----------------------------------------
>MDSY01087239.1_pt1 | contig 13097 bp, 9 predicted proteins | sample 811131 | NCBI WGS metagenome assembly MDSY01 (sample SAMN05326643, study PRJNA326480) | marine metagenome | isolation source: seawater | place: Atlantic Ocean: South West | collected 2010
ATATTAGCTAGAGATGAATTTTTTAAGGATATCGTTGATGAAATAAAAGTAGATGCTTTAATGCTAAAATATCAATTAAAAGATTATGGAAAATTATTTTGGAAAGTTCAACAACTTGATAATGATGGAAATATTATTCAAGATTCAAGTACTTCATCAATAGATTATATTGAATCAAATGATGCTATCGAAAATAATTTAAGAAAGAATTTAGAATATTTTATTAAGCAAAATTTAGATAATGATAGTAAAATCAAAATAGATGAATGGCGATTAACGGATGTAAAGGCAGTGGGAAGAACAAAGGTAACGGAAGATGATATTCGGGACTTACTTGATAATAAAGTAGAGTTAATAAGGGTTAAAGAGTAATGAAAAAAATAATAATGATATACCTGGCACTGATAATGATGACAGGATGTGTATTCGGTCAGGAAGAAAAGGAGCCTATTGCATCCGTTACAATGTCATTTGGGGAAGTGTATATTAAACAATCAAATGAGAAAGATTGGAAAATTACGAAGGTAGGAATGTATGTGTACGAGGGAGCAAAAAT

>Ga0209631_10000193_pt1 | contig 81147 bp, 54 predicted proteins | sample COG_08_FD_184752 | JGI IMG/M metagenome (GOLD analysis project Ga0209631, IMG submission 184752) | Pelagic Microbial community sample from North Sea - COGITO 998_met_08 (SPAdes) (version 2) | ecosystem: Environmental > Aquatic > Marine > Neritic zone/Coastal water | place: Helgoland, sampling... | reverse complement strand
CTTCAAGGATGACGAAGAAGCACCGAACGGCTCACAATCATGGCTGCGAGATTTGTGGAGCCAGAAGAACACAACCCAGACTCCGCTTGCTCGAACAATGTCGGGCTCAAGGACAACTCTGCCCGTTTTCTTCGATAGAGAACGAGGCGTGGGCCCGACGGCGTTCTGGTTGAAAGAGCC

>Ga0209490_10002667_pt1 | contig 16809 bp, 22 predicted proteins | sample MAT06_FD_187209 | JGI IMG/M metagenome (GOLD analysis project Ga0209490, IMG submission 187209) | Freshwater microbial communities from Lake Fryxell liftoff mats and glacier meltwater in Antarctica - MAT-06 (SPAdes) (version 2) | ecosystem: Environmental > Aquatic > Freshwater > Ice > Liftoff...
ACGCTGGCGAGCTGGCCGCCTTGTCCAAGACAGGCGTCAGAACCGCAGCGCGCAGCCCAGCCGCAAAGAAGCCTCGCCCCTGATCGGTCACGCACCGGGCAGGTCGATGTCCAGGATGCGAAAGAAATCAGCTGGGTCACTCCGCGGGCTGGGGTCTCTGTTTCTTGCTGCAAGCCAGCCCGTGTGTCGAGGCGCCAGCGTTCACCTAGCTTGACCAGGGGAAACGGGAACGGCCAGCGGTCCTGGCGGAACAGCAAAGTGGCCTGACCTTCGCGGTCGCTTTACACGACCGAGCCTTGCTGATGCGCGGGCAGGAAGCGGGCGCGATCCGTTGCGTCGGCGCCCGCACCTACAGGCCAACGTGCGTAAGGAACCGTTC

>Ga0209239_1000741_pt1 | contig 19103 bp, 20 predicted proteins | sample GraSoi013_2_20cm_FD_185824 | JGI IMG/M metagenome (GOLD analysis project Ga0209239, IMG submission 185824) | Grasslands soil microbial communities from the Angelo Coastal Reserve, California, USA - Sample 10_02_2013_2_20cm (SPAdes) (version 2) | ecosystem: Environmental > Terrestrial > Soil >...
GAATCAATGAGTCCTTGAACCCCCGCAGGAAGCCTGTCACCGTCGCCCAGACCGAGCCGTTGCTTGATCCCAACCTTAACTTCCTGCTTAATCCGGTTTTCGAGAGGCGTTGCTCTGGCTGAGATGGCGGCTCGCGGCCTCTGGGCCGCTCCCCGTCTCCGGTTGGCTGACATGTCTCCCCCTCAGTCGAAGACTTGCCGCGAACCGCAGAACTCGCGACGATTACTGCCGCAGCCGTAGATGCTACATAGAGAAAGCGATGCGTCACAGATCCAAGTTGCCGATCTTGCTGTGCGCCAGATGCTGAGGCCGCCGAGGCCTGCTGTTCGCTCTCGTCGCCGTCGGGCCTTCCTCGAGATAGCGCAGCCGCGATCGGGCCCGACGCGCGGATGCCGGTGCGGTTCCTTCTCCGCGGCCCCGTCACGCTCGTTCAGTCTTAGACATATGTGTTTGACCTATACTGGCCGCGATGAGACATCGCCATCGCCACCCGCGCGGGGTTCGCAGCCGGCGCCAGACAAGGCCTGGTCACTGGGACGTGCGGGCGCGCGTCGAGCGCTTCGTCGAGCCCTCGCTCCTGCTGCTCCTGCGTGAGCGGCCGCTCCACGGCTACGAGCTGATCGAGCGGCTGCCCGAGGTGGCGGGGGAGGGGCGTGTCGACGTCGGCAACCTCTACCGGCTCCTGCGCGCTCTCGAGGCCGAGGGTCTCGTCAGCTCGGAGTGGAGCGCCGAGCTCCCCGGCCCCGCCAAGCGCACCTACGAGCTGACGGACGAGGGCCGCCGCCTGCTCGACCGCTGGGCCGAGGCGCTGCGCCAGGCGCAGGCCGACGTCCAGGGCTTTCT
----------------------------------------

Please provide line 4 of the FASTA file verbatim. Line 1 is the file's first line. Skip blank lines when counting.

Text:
CTTCAAGGATGACGAAGAAGCACCGAACGGCTCACAATCATGGCTGCGAGATTTGTGGAGCCAGAAGAACACAACCCAGACTCCGCTTGCTCGAACAATGTCGGGCTCAAGGACAACTCTGCCCGTTTTCTTCGATAGAGAACGAGGCGTGGGCCCGACGGCGTTCTGGTTGAAAGAGCC